access and manipulate the biphoton quantum waveform in time domain
directly. Meanwhile, we have also developed a technique for
engineering biphoton entanglements in time-energy, polarization, and
position-momentum spaces. Our major research outcome in this
(i) Biphoton temporal waveform generator. We have proposed
and also experimentally demonstrated a technique for producing
biphotons with arbitrary quantum waveform shapes with modulated
classical fields. In other words, we have developed a biphoton
waveform function generator. [Phys. Rev. A 79, 043811 (2009); Phys.
Rev. Lett. 104, 183604 (2010).]
(ii) Narrow-band hyperentangled paired photon generation. [Phys. Rev.
Lett. 106, 033601 (2011).]
(iii) Nonlinear optical frequency
conversion with entangled photon pairs. [Phys. Rev. A 83, 033807
Optical Precursor of a Single Photon: a
single photon obeys the speed limit.
Most recently, we have made a breakthrough in measuring and
determining propagation of a single-photon waveform. While classical
light propagation has been intensively studied in the past century,
the motion of a single photon remains still unclear to the physics
community due to the difficulty in understanding correctly its
particle-wave duality with limited experimental evidences. Using the
heralded single photons with well controlled waveform produced from
one cold atomic ensemble, we studied its propagation through a
second cold atom cloud whose optical properties can be varied in a
wide range. We obtained the first observation of optical precursor
of a single photon. Our experimental results indicate that the
optical precursor traveling at c is always the fastest part of the
single-photon wave packet in any medium. Even in a superluminal
medium, there is no probability for a single photon moving faster
than c. It thus brought a closure to the long-standing debate on the
true speed of information carried by a single photon. Our work was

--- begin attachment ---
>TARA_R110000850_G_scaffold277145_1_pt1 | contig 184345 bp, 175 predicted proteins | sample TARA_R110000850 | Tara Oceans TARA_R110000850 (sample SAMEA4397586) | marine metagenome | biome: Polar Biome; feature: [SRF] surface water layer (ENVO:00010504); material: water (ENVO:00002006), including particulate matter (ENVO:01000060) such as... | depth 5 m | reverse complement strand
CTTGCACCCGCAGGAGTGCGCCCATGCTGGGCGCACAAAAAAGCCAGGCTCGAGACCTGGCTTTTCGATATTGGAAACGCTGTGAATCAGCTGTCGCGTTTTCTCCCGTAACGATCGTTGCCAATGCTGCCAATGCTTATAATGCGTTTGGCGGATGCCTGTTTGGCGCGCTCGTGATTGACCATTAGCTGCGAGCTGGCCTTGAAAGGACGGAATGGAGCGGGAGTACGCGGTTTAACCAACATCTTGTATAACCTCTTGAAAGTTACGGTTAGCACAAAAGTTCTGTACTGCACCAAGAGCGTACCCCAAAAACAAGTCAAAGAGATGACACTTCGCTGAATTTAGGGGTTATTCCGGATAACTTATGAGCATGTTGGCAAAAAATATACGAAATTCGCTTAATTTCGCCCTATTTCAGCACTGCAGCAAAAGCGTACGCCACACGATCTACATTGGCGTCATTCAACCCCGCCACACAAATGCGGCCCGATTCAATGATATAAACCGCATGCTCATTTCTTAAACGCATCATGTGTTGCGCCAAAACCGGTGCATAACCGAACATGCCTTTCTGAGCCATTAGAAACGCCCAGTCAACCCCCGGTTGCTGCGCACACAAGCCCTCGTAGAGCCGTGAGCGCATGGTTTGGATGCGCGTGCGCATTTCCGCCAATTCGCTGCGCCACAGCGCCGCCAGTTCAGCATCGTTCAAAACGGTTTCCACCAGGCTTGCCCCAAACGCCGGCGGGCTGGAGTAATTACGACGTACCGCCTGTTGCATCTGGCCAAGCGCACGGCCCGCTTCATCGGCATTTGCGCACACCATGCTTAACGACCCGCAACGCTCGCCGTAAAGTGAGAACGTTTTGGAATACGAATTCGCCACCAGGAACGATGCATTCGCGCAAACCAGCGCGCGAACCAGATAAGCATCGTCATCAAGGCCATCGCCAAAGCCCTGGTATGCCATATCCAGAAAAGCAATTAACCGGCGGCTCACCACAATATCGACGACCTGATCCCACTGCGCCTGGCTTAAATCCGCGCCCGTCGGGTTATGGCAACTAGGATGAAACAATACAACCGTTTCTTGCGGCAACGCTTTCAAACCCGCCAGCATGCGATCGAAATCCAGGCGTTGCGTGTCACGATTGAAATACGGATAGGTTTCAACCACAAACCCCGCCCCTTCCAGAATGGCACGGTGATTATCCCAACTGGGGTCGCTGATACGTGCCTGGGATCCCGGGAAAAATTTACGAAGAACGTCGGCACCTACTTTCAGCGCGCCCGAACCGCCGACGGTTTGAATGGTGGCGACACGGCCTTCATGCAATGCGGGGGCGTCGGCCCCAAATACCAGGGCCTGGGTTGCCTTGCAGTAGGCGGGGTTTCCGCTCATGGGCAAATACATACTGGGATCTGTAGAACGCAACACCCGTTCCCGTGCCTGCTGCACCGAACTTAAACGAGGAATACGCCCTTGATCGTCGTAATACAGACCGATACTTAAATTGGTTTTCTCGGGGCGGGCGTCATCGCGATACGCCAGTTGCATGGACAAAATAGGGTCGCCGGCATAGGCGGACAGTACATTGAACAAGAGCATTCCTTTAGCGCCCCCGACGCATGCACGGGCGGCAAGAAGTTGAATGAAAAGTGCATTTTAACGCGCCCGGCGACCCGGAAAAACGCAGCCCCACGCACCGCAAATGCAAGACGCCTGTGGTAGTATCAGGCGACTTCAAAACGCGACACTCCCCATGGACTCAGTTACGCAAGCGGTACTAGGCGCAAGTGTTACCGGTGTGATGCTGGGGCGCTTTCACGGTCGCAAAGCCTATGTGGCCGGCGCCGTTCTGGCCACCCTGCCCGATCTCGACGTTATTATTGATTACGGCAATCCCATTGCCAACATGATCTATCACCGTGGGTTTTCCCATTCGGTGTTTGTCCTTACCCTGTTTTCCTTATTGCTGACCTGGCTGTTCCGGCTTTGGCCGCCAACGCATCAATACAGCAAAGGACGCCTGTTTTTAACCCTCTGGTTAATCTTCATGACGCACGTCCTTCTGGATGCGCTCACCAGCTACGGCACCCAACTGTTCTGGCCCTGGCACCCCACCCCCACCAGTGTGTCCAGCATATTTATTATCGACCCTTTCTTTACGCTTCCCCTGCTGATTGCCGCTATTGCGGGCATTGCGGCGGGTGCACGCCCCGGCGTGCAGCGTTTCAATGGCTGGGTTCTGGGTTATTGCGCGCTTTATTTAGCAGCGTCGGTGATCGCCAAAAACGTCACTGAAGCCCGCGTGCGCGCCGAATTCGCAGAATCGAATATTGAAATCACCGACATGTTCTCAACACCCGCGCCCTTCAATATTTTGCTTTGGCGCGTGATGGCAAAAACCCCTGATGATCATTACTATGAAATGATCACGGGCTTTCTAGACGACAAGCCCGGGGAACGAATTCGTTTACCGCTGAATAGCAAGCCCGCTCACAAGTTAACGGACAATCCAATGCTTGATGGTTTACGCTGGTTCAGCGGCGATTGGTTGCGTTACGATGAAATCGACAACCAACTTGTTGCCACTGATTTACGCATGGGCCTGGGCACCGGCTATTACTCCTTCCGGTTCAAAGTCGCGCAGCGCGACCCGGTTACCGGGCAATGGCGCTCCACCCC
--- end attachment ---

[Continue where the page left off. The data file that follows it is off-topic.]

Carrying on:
published in Physical Review Letters, selected as Editor’s
Suggestion and highlighted as Physics Synopsis. This work was also
reported by HKUST press release and many international media. [Phys.
Rev. Lett. 106, 243602 (2011)(highlighted as Editors' Suggestion and
Taking the research strength and sources of the department in nano
science and technology, my group’s another ongoing research
direction is to develop new optical spectroscopy tools for probing nano materials and structures, and study their bulk or local
electro-optical properties for possible applications. Currently, we
have the following two on-going projects:
Hyperfine spectral study of iodine molecules trapped in nano-size
channels of zeolite crystals. [Appl. Phys. Lett. 98, 043105
(2011); Collaborating with
Zikang Tang's group.]
Near-field scanning optical microscope (NSOM). [Collaborating
Single-photon microscope with STM. [Collaborating with
We are developing advanced bioimaging techniques and apply them to
study various life science problems.
Super-resolution microscopy for bioimaging [Link to the
Imaging Center (SIC)].
Light-sheet microscopy for 4D living cell imaging.
High-resolution optical tweezer [Collaborating with
Toyotaka Ishibashi's group at Division of Life Science].
*** *** ***
Professor Du's wide research interests include:
Atomic, molecular and optical physics.
Light-matter quantum interaction
Quantum information and communication
Laser cooling and trapping
Bose-Einstein condensation (BEC)
Solid state lighting
Nano science and technology
Biophysics - optical microscopy